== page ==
But when landless farmers like Chusri moved in to till the land, they were violently harassed, both by local mafias and state authorities. When they resisted the eviction, they were slapped with arrests and lawsuits. Despite their community rules to preserve the forest and stop the use of farm chemicals to restore local ecology, the authorities refused to let them rent the land while rich investors could do so without such restoration schemes. When the local mafias wanted to take over Khlong Sai and shot dead their community leaders -- two of them were women -- local officials turned a blind eye.

The draconian forest law which criminalises the forest poor, the evictions, the lawsuits, the jail terms, the lawlessness, the murders, the corruption, the state collusion: "These are different forms of violence we are facing routinely," said Chusri.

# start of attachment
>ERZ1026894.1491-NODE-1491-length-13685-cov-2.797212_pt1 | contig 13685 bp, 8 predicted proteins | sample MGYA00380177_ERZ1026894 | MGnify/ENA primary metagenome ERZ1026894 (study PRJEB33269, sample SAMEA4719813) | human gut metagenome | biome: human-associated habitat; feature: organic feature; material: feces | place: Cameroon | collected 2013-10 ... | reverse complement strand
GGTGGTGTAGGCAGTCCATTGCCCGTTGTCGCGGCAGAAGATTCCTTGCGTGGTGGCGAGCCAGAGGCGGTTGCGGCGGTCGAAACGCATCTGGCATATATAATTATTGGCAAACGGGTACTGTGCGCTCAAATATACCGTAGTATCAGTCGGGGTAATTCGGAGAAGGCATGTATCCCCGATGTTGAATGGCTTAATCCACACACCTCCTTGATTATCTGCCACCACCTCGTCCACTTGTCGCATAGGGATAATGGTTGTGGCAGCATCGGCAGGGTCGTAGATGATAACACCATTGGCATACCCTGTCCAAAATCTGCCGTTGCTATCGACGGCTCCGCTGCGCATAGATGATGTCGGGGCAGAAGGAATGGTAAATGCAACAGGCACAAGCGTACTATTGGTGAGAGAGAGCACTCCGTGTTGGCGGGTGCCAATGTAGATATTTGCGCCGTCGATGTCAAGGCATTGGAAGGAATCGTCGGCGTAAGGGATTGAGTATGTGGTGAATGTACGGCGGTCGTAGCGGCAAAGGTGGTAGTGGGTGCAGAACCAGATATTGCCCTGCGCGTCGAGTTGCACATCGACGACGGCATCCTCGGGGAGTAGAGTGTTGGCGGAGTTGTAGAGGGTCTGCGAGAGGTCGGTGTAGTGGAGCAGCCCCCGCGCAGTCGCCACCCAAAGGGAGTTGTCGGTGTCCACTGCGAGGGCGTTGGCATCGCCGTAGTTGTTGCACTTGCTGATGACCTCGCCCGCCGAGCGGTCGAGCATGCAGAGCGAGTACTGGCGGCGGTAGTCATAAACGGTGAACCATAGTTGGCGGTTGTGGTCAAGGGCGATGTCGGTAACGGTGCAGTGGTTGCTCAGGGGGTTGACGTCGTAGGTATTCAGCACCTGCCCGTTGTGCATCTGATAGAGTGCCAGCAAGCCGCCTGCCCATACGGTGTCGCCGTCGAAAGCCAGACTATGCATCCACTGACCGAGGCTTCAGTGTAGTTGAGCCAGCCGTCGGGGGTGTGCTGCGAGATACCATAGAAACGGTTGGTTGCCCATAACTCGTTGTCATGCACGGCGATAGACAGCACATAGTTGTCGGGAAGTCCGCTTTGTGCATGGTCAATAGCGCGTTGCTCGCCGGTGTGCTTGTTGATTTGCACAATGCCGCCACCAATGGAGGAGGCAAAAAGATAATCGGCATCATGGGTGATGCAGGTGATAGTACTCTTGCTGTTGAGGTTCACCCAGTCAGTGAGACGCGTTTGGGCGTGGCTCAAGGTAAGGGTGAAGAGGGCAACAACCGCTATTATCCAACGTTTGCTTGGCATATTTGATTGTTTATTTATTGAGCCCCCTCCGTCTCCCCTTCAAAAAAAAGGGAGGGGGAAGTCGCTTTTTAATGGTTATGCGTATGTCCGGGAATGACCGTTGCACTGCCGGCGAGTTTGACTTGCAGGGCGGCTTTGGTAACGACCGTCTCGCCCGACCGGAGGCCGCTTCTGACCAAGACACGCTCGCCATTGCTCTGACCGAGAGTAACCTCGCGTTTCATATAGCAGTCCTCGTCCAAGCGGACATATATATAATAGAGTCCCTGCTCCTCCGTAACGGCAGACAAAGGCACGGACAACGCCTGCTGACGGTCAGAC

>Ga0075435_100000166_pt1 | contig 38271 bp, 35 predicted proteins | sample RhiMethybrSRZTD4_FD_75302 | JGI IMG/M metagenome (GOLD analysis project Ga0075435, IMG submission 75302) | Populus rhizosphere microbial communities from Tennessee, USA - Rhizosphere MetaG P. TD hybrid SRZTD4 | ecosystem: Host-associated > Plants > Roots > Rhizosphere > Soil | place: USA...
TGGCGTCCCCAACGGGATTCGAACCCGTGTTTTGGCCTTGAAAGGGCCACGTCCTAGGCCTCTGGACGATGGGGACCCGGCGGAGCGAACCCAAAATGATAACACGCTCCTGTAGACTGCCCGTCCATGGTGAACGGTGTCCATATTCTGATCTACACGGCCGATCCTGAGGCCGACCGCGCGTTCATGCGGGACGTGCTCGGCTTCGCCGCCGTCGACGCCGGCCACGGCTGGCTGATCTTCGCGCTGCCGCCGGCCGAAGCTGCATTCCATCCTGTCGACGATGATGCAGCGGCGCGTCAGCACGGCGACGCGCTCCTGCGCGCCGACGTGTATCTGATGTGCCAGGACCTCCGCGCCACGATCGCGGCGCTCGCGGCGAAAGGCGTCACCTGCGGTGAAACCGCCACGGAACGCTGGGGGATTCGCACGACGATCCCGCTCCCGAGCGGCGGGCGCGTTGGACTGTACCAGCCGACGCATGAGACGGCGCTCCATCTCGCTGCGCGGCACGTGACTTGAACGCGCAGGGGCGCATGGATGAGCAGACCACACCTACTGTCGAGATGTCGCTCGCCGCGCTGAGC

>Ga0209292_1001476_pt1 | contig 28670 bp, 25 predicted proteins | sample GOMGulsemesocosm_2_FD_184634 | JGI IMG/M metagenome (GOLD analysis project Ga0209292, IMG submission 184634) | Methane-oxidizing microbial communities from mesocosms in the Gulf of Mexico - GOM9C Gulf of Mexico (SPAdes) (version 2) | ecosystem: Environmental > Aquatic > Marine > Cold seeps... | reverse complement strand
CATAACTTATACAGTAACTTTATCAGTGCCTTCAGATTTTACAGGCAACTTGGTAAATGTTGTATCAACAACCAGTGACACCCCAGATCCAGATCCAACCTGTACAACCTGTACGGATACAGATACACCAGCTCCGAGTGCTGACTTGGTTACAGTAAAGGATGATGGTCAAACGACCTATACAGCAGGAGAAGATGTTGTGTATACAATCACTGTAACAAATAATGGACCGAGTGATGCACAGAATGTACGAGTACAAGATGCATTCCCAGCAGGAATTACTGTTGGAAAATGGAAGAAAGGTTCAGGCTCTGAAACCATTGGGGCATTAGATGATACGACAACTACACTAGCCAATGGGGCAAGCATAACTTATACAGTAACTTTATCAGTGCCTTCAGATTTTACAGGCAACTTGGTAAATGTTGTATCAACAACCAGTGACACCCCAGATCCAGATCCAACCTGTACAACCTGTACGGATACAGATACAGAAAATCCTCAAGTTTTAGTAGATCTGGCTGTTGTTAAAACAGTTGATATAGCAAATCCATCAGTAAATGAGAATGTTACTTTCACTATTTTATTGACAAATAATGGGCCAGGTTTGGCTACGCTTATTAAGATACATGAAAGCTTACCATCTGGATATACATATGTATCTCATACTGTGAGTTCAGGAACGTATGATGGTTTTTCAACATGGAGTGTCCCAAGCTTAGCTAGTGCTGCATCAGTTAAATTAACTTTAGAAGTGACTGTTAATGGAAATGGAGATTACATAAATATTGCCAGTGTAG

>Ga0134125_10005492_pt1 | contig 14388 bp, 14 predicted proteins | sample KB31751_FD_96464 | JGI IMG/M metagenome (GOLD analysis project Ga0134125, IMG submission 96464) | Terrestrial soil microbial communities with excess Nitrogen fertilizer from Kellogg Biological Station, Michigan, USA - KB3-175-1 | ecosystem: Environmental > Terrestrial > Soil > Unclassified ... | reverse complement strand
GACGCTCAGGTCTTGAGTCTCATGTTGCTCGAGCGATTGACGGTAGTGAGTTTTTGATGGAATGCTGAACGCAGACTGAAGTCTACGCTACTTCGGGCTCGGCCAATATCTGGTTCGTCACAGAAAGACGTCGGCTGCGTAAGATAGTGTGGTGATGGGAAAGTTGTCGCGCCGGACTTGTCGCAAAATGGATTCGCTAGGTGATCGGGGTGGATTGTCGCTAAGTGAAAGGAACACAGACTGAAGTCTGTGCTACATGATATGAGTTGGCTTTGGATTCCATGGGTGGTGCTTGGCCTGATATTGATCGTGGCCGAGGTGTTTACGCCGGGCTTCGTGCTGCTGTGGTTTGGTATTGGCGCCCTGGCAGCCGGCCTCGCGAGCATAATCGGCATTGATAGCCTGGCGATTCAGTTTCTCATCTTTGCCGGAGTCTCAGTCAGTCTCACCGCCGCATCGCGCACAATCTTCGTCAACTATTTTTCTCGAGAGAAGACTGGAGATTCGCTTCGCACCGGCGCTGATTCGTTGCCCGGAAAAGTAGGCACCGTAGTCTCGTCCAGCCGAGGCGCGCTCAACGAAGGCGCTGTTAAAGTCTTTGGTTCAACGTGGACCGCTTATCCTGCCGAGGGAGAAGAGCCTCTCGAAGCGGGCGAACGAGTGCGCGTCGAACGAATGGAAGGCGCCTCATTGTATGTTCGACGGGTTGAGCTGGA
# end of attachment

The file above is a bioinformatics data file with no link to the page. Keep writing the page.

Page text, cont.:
The assaults peaked right after the 2014 military coup. Under the junta's "reclaiming the forest policy" armed soldiers trooped in to dismantle their homes and cut down their crops. Community leaders were summoned to military camps to silence them.

Similar crackdowns happened at forest communities across the country.

With central control over natural resources, the government has a free rein to give long-term forest land leases to plantation investors, mining companies and industrialists despite severe environmental degradation and the locals' loss of livelihood. People who resist are treated as enemies that need to be crushed.

Since the coup, 440 female grassroots activists have faced legal harassment from state authorities. Most of them are mothers who want to protect their home communities for their children.

Due to restrictive rules, only 25 of them could receive financial assistance for their court cases from the Justice Fund.

Any effective intervention by the National Human Rights Commission? Not when it is bombarded with criticisms, and rightly so, that it has become the defender of the government, not human rights.

On the southern violence, Cedaw requires the government to protect women human rights defenders so they can do their peace work. The harassers must also be punished with remedies for the victims.

What if the government commits the crime itself?